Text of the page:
Countries do not become "strong" because they disallow criticism, opposition, dissent and calls for accountability
In the wake of a recent speech of a member of the parliament regarding the accountability of intelligence agencies after the deadly massacre of Quetta where Balochistan lost almost a generation of its legal brains, a renewed debate has started regarding patriotism. Aspersions are being cast on the integrity of those who have a different worldview on issues of peace, security and terrorism.
It might be worth looking at this debate in the wider context. What makes the states and societies strong or weak? Legendary academic, Hamza Alavi, was of the view that the state is strong in Pakistan and society is weak. Seeing the hegemony of military and bureaucratic arms of the state, there is no doubt that the state institutions wield immense power, influence and clout. The key question is whether having a strong state makes Pakistan a better country for itself, its citizens and the world at large?
Let’s take this debate a bit away from Pakistan for a moment. Russia under Putin is viewed as a "strong" state by certain influential quarters even in the West. The New York Times in a leading investigative story, More of Kremlin’s Opponents Are Ending Up Dead a few days ago has painted the image of a Russian state where dissent and opposition is not allowed and those who oppose Putin or his policies are being killed through poisons, diseases and other means. Is Russia a strong state by disallowing dissent, criticism and opposition?
If we compare the Russian case with the Western countries, the latter have allowed dissent and opposition in their societies to a large extent, despite the cogwheels of capitalist system that also has its own limitations. Compared to Russia, are the Western countries weak and fragile because they allow criticism and calls for accountability? Or is Russia strong because it uses violent and other coercive means to silence its perceived opponents who might be just as committed to the betterment of Russian people as anyone else? Certainly not.
Allowing strong institutions at the societal level and giving space to political opposition, activists, civil society organisations, thinkers, and academics makes the countries much stronger as they act as a counter-balance to the hegemonic, unbridled power of state institutions.
Russia is by no means the only country, which uses violence to silence its opponents. The New York Times mentioned China as well. Other intelligence agencies in other countries might as well be using these means to serve their narrow vested interests.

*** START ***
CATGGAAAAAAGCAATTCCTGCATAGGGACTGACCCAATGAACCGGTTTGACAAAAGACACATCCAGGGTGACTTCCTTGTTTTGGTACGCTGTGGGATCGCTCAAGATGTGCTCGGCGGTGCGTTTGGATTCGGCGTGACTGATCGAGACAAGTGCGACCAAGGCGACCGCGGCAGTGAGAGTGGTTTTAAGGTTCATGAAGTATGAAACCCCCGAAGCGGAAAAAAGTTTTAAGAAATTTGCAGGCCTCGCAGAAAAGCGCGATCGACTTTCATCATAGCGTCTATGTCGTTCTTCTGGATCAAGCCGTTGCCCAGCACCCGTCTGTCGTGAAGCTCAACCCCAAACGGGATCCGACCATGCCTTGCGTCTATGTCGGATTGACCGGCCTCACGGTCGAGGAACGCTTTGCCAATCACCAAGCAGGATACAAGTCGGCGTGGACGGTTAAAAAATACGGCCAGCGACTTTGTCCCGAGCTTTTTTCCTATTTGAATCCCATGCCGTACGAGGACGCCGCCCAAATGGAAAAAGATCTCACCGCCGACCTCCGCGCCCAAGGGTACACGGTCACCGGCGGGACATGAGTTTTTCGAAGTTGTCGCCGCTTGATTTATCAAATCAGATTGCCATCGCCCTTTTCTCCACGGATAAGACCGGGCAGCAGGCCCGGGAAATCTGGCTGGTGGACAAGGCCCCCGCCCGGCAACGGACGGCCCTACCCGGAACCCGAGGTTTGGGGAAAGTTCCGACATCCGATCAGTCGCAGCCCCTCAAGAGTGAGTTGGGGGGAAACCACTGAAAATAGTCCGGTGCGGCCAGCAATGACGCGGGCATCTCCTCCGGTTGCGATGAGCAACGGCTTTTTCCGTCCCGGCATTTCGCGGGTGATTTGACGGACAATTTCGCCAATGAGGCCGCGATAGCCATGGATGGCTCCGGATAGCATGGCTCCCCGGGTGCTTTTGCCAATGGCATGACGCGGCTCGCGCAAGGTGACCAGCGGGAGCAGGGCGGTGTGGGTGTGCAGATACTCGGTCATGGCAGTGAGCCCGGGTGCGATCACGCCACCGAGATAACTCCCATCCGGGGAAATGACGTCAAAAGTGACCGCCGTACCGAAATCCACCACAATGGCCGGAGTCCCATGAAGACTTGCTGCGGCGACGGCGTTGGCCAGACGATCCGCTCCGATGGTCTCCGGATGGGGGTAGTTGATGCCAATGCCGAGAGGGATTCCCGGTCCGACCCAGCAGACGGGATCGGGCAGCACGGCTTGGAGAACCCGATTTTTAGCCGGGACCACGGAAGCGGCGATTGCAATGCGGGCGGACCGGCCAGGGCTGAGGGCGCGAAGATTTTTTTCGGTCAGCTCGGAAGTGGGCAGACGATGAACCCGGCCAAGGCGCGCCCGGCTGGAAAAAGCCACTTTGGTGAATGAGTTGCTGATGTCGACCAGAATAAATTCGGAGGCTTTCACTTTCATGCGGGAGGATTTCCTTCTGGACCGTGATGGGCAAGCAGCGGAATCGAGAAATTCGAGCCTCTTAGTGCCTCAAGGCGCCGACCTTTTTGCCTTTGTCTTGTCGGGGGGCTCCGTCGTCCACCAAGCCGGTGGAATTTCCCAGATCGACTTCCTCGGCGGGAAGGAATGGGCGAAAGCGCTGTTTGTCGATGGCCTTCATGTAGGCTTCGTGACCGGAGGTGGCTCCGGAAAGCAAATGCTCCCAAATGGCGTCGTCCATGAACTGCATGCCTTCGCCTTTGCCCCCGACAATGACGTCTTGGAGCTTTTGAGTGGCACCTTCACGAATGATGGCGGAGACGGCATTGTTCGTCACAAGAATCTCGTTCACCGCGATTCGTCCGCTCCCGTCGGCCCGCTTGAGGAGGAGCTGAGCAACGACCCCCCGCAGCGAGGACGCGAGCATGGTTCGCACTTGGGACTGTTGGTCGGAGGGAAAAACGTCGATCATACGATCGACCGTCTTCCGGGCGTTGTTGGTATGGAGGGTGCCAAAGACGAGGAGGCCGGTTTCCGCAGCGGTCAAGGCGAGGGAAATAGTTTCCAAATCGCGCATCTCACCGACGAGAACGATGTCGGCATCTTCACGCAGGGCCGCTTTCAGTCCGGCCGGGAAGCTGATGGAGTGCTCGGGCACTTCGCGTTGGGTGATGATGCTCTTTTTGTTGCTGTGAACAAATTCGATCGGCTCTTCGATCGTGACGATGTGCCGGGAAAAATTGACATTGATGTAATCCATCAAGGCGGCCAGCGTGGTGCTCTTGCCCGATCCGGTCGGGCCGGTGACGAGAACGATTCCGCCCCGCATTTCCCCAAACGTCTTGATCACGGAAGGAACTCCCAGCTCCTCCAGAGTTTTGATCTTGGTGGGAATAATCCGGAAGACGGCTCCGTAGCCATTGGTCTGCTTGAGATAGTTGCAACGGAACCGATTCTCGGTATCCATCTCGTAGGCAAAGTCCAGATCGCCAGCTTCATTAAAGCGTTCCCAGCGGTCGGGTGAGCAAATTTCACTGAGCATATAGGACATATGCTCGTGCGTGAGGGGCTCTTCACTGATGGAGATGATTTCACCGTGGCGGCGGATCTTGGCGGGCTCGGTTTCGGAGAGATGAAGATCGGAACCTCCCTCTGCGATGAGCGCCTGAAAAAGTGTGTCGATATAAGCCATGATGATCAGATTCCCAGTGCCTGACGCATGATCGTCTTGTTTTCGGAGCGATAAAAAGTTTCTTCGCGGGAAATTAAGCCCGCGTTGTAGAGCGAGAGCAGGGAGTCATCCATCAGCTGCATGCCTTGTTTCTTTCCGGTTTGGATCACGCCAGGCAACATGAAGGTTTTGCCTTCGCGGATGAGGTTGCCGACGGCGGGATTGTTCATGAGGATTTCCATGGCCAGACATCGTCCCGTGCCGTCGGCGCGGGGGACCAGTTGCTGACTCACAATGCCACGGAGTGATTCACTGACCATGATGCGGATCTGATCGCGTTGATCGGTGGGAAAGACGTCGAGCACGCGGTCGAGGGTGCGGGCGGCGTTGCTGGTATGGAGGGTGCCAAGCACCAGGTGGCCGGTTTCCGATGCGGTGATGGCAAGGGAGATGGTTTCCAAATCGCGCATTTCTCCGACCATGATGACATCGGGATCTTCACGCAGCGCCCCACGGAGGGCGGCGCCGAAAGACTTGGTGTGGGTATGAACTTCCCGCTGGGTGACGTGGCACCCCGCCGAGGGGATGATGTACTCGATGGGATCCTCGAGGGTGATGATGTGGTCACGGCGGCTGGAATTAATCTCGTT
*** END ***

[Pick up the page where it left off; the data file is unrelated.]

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A cursory look at the economic history informs us that China was ahead of Europe in terms of invention of technology before the advent of industrial revolution. Yet, the industrial revolution took place in Britain, and not in China.
One of the reasons cited for lack of ability of China to harness its technological superiority into a value-generating economic system is that entrepreneurs’ access to the monarchy was limited and many good ideas could not bear fruition because of control of small oligarchy over the state of affairs. Britain allowed competition amongst its guilds in a decentralised manner and emerged as the pioneer of new capitalist system.
The overall point is that countries do not become "strong" because they disallow criticism, opposition, dissent and calls for accountability. Flexing of muscles by state institutions is not a barometer of "strength" of a country, it might reflect its weakness.
Coercion, use of violence, armed squashing of political movements leaves deadly ponds of hatred and grievance that in turn lead to a self-perpetuating cycle of violence. Moreover, disallowing dissent leads to further monopolisation of power by the state institutions with de facto, little or no accountability. It perpetuates a culture where a small elite affiliated with the state institutions formulates and executes the policies for the whole country in a way that the policies might not be even in the best national interest of country or promote the welfare of citizens.
To promote consultation, representation and foster buy-in of the peace, security and terrorism-related policies, there is an urgent need to allow dissent, criticism and difference of opinion. Similarly, calls for the accountability of state institutions should be encouraged rather than ridiculed or penalised.